While the interior of the ship was very accurately created, a stairway was added to the lower fin for dramatic purposes; in the real Hindenburg, there was just a ladder for crew members to walk down.[13] Several aspects of the airship's takeoff and landing procedures were also inaccurate. Prior to takeoff, the airship would not need to be attached to the mooring mast and used the landing ropes during takeoff. It is common for airships to be towed out of their hangar and simply be pushed into the air by the ground crew. The mooring mast used in the landing sequence is black, while the real mooring mast was red and white. During the landing sequence the ship drops water ballast through some of the windows near the nose instead of at the tail section, as it did during the final approach. Early in the movie it is mentioned that the last time they took the USS Los Angeles up that something had happened to it; in reality nothing happened to the Los Angeles, as it remained in service until 1940, enduring the longest lifespan of any rigid airship.[13]

Several anachronisms also occur in the storyline. At one time Edward Douglas refers to the fact that the German car manufacturer Opel is to be taken over by General Motors "the next day". In fact, Opel had already been taken over completely in 1929.[14] At Berlin there are Citroën HY delivery cars which were built in the late 1940s.[15]

[N 1]

Reception[edit]

Although well received by the public as typical "disaster movie" fare, The Hindenburg was "savaged" by critics. Roger Ebert from the Chicago Sun-Times dismissed it as a failed project, "The Hindenburg is a disaster picture, all right. How else can you describe a movie that cost $12 million and makes people laugh out loud at all the wrong times?"[17] Film critic Frank Rich, in his year-end review of movies released that year, named The Hindenburg the year's worst disaster movie, stating, "The hero is a Nazi and the special effects couldn't fool Gerald Ford." Similar reactions were recounted, and when the film eventually made it to television screens, the TV Guide summed up a near-universal review: "This insipid, boring, implausible, senseless, deliciously funny, and expensively mounted film... There's no tension whatsoever and none of the characters is remotely interesting, let alone sympathetic."[18]

Awards[edit]

Despite critical reaction, The Hindenburg was noteworthy for its use of special effects and won two Special Achievement Academy Awards in 1976:[19][20]

The film was also nominated for Best Art Direction (Edward Carfagno, Frank McKelvy), Best Cinematography, and Best Sound (Leonard Peterson, John A. Bolger, Jr., John L. Mack and Don Sharpless).

In the same year, The Hindenburg was nominated for an "Eddie" in the category of Best Edited Feature Film in the American Cinema Editors Awards.

References[edit]

Notes
  1. ^ A noticeable "glitch" appears during the scene when repairs are attempted on one of the airship's rear fins. The first crewman to climb a ladder to effect a patch job on the fabric is struck in the face and falls backward. When he falls into the arms of other crewmen his back is towards the camera, revealing a cable holding him attached to a harness under his coveralls.[16]
Citations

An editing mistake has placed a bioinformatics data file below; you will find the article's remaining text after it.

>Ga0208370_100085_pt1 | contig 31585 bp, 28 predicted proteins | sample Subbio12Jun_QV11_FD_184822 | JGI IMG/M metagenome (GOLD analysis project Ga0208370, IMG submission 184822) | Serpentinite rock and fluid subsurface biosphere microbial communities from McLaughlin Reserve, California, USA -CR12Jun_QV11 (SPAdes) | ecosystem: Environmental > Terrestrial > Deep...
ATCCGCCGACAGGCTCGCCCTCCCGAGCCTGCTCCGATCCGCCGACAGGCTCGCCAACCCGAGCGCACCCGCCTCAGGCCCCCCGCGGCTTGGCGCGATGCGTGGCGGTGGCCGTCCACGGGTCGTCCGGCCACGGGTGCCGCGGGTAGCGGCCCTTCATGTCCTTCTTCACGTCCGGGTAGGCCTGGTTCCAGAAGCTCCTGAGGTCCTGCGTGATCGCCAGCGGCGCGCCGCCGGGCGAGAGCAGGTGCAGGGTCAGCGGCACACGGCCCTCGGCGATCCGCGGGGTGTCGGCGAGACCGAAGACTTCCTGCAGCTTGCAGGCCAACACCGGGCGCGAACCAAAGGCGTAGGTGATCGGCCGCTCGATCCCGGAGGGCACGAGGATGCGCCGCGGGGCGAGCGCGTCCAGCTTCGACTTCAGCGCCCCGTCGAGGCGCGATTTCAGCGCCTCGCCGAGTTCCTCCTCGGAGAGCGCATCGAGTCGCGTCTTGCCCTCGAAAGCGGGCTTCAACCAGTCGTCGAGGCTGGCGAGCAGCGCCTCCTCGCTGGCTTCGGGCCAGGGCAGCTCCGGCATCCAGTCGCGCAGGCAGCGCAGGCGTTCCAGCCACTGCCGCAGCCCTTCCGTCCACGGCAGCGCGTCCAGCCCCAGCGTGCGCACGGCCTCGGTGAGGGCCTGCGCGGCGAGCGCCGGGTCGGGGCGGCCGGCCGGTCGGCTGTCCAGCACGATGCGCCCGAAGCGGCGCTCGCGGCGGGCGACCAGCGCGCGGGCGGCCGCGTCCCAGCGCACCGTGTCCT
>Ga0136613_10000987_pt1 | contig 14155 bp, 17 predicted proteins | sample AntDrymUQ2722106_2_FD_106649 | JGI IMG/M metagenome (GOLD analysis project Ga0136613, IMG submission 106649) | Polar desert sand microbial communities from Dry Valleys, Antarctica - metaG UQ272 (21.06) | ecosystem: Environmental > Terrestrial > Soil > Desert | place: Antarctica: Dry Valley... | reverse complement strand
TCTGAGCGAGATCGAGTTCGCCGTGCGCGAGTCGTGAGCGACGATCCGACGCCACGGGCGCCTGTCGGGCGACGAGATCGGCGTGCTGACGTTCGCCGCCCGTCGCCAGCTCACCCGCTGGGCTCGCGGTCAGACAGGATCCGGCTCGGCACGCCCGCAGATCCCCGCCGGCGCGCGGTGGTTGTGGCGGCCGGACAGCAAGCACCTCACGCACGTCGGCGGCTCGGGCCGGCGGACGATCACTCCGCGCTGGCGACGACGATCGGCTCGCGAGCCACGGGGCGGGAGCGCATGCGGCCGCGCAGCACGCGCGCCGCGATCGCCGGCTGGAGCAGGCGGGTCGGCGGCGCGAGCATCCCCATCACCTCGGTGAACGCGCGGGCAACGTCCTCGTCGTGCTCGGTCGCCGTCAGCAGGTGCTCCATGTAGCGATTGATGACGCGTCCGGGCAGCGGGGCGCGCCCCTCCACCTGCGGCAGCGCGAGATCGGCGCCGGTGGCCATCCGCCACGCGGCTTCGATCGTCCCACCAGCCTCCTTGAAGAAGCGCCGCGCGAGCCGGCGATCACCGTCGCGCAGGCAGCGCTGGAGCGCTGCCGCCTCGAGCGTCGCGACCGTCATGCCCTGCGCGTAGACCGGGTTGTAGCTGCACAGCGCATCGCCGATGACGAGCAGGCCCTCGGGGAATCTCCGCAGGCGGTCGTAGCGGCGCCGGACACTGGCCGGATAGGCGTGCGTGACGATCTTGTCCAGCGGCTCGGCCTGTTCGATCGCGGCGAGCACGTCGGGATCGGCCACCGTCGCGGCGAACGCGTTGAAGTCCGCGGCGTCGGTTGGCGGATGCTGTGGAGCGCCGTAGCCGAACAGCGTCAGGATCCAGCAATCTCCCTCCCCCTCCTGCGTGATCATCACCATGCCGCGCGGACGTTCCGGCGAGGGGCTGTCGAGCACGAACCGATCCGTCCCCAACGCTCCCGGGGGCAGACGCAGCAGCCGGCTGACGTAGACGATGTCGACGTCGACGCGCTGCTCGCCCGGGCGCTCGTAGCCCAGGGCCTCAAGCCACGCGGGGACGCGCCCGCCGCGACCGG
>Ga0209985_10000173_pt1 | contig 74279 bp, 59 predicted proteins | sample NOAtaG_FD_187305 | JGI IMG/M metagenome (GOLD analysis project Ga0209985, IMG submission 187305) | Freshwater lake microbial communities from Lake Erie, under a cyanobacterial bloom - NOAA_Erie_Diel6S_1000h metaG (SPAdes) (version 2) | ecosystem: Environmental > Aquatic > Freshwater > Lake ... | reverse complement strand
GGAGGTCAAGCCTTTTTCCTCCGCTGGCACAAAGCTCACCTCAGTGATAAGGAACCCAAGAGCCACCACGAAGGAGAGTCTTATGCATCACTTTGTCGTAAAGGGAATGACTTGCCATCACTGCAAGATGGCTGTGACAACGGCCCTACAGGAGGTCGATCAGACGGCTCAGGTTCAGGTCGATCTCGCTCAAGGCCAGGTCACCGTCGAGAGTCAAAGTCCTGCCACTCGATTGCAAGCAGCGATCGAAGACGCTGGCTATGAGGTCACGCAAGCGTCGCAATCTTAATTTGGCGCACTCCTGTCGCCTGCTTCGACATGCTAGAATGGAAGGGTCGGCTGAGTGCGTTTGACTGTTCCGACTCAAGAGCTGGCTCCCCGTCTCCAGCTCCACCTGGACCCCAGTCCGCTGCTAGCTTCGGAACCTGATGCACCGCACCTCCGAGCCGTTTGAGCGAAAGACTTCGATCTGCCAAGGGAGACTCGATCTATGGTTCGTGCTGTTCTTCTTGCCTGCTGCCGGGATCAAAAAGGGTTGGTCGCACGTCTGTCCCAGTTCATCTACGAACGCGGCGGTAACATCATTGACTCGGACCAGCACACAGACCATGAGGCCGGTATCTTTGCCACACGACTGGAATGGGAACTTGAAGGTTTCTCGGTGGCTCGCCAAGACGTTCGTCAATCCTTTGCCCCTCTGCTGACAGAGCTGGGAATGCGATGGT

1. ^ "The Hindenburg, Box Office Information". The Numbers. Retrieved May 22, 2012. 
  2. ^ "Lexsee 618 F2D 972, A. A. Hoehling, Plaintiff-Appellant, v. Universal City Studios, Inc., and Michael Macdonald Mooney, Defendants." An Introduction to Intellectual Property, 1980. Retrieved: April 17, 2011.
  3. ^ "Injuries Fatal to War Hero". The Pittsburgh Press. May 8, 1937. pp. 1, 8. Retrieved February 23, 2014. 
  4. ^ Douglas Botting (2001). Dr. Eckener's Dream Machine: The Great Zeppelin and the Dawn of Air Travel. p. 7. ISBN 0805064583. 
  5. ^ a b c Kolchek 1975, p. 53.
  6. ^ a b c Culhane 1981, p. 144.
  7. ^ "Tustin Marine Corps Air Station." globalsecurity.org. Retrieved: April 17, 2011.
  8. ^ Kolchek 1975, p. 54.
  9. ^ Russo 2003.
  10. ^ Kolchek 1975, p. 51.
  11. ^ Marsch, Stefanie. "Werner Franz überlebte den Zeppelin-Absturz 1937 (Translation: Werner Franz, survived the Zeppelin crash in 1937) (in German)". Saabrücker Zeitung, June 6, 2011. Retrieved: July 14, 2011.
  12. ^ Grossman, Dan. "The Hindenburg’s Piano." Airships.net, June 5, 2010. Retrieved: April 17, 2011.
  13. ^ a b Kolchek 1975, p. 57.
  14. ^ "Opel History 1920–1929." media.gm.com, 2011. Retrieved: April 17, 2011.
  15. ^ Paijmans, E. "Citroën HY information." schaalbouw.nl, 2007. Retrieved: April 17, 2011.
  16. ^ The Hindenburg (Video). Universal Studios, 1975.
  17. ^ Ebert, Roger. "The Hindenburg Review." Chicago Sun times, January 1, 1975. Retrieved: April 17, 2011.
  18. ^ "The Hindenburg Review." TV Guide Review. Retrieved: April 17, 2011.
  19. ^ "The 48th Academy Awards (1976) Nominees and Winners." oscars.org, Retrieved: October 2, 2011.
  20. ^ "The Hindenburg". The New York Times. Retrieved: April 17, 2011.
Bibliography
  • Archbold, Rick. Hindenburg: An Illustrated History. Toronto: Viking Studio/Madison Press, 1994. ISBN 0-670-85225-2.
  • Botting, Douglas. Dr. Eckener's Dream Machine: The Great Zeppelin and the Dawn of Air Travel. Melbourne, Australia: Owl Publishing, 2001. ISBN 0-8050-6459-1.
  • Culhane, John. Special Effects in the Movies: How They Do it. New York: Ballantine Books, 1981. ISBN 0-345-28606-5.
  • Hardwick, Jack and Ed Schnepf. "A Viewer's Guide to Aviation Movies". The Making of the Great Aviation Films, General Aviation Series, Volume 2, 1989.
  • Hoehling, A. A. Who Destroyed The Hindenburg? Boston: Little, Brown and Company, 1962. ISBN 0-445-08347-6.
  • Kolchek, Carl. "The Hindenburg." Air Classics, Vol. 11, No. 3, March 1975.
  • Mooney, Michael Macdonald. The Hindenburg. New York: Dodd, Mead & Company, 1972. ISBN 0-396-06502-3.
  • Russo, Carolyn. Artifacts of Flight: National Air and Space Museum. London: Abrams Books, 2003. ISBN 0-8109-4530-4.

External links[edit]